The takeaway here is,  yes, you can still stay warm when it’s very cold out and your body is dry, but once you soak your clothes in sweat you could be in trouble. Hence why you should always carry a dry base-layer in a bag or another wind blocker. Heck, you could even bring along those small heating packs like they do for skiing. When it’s windy, the “wind chill” temperature should never be overlooked because it can be 20 degrees colder than the ambient air. However on days when it’s 40 - 50 degrees (no wind), a light base layer, arm warmers and toe warmers is really all you need.

Sunshine is Key

Make sure you look for that sunny/cold day as your day to give your cold-weather-toughness a chance.

Part of my decision to ride in Chicago in sub-30 degrees was because it was bright and sunny with clean cycling paths. Even two weekends ago when I raced HITS Naples and the air temp was 40 degrees, the numbing headwind didn’t feel so bad when the sun was hitting my bare skin... That mental boost I felt while riding down kitt peak, counting my lucky stars was lifted by one lane of the road not covered in shade. Those who know, riding on a cold and cloudy day makes it feel even longer and harder….mix in the wind and you’re ready to turn around for any excuse. ”Did I make my bed? I should turn around immediately and check it out.” Those are the types of lame justifications that will come to mind as you battle the trio of cold, clouds and wind.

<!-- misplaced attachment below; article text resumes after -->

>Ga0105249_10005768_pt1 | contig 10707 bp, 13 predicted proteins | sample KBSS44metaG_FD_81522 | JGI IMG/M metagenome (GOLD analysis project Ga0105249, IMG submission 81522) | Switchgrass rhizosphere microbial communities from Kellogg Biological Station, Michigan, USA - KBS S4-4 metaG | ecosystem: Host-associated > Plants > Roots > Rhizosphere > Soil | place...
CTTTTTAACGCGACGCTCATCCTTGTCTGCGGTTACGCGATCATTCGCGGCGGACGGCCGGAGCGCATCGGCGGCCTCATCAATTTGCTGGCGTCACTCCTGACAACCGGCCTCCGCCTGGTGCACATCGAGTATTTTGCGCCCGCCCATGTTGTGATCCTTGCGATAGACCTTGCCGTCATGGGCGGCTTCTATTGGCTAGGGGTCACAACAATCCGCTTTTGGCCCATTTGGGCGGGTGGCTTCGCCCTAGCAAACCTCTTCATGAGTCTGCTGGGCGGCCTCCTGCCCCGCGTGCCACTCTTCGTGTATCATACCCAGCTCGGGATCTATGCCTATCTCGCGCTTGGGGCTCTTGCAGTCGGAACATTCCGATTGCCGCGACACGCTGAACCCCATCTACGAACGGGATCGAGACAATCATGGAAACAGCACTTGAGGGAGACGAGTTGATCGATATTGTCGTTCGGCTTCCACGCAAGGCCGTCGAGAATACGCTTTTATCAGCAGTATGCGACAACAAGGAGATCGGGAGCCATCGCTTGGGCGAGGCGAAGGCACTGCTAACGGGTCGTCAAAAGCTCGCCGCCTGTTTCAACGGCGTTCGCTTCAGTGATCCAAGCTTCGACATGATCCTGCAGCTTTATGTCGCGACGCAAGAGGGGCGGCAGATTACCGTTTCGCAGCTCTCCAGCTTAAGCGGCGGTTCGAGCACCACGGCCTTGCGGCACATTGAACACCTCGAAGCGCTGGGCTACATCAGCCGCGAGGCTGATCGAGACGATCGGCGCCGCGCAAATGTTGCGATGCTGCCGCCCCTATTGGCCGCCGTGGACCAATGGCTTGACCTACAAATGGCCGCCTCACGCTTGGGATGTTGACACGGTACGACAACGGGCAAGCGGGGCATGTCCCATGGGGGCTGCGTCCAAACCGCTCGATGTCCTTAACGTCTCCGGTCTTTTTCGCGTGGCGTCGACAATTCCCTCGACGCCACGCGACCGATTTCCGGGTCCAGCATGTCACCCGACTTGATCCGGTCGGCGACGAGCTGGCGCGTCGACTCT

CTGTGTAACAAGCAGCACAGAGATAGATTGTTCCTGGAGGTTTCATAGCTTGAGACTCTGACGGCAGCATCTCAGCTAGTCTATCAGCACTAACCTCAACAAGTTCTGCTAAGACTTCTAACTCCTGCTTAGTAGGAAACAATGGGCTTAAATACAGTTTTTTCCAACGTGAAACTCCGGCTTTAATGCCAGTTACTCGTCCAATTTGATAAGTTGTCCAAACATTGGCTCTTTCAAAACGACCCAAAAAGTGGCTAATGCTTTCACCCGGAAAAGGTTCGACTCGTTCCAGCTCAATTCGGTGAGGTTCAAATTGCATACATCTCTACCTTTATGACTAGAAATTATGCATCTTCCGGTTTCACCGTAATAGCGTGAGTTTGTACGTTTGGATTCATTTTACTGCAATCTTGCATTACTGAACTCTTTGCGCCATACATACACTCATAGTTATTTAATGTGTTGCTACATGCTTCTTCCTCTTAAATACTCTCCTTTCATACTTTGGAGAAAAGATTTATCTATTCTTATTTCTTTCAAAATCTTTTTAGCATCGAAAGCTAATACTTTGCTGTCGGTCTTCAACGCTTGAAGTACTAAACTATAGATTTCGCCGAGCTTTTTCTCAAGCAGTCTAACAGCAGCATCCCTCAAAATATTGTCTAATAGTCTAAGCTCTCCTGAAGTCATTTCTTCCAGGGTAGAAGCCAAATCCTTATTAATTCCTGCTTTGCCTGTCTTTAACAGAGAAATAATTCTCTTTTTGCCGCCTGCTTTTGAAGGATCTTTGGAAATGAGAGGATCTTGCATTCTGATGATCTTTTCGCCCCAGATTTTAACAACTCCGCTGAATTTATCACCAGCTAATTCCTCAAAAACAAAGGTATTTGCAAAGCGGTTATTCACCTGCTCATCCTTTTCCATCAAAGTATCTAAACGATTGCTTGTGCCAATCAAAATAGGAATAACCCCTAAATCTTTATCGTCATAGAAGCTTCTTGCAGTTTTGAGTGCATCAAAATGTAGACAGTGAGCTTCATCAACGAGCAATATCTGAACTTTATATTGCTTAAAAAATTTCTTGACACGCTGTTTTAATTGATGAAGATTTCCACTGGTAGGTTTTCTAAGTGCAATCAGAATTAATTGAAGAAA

Speaking of cloudy, I was once riding in San Francisco over Christmas and after one successful ride in the afternoon, I thought the am would be okay. I rode from downtown, across the Golden Gate bridge and down into Sausalito. It was pretty cold, with zero sunshine and an ugly headwind. For some reason as I passed through the small town of Sausalito, I saw a diner that was opening and in the back of my mind thought “I bet it’s warm in there”. 20 minutes  (and one hot chocolate) later, I was back on the road and absolutely freezing within minutes. No gloves, toe warmers, jacket and positive attitude were going to help warm me up. Another reason why it’s worth sleeping in and riding around noon when the sun can warm you from all angles.

You Can Still Succeed in The Snow

If the roads are clean and you’re riding in the early stages of a snowy day, totally fine.  I’ve even ridden when it’s a bit slushy, feeling as safe as I would in the rain. It’s once that ground is covered and slick where you should sit your butt on that indoor trainer. No amount of warm clothes will buffer a broken bone.

My most vivid memory of riding in serious snow was in Salt Lake City, up Little and Big Cotton Canyon. Much like my trip up Kitt Peak, the base of the climb was just fine, but when we got closer to Alta—a ski resort at the top of Big Cottonwood Canyon—there was a lot of standing snow on the road with flurries in the air. Again, in the true nature of Forrest Gump, I figured I’d dragged my butt up into this cold-stricken valley, might as well keep on going all the way to the top. Again, the descent was terrible, but I was with a group and we had a follow vehicle with extra warm clothes (learning from my previous mistakes, I knew to have a change of clothes or extra layers for the descent). We all bundled up like mad and took off, feeling great with neoprene overboots, bib-tights, winter mittens and neck buff, a stellar hat, base layer, long sleeve jersey and winter jacket – I was like a bubble wrapped rocket! Success!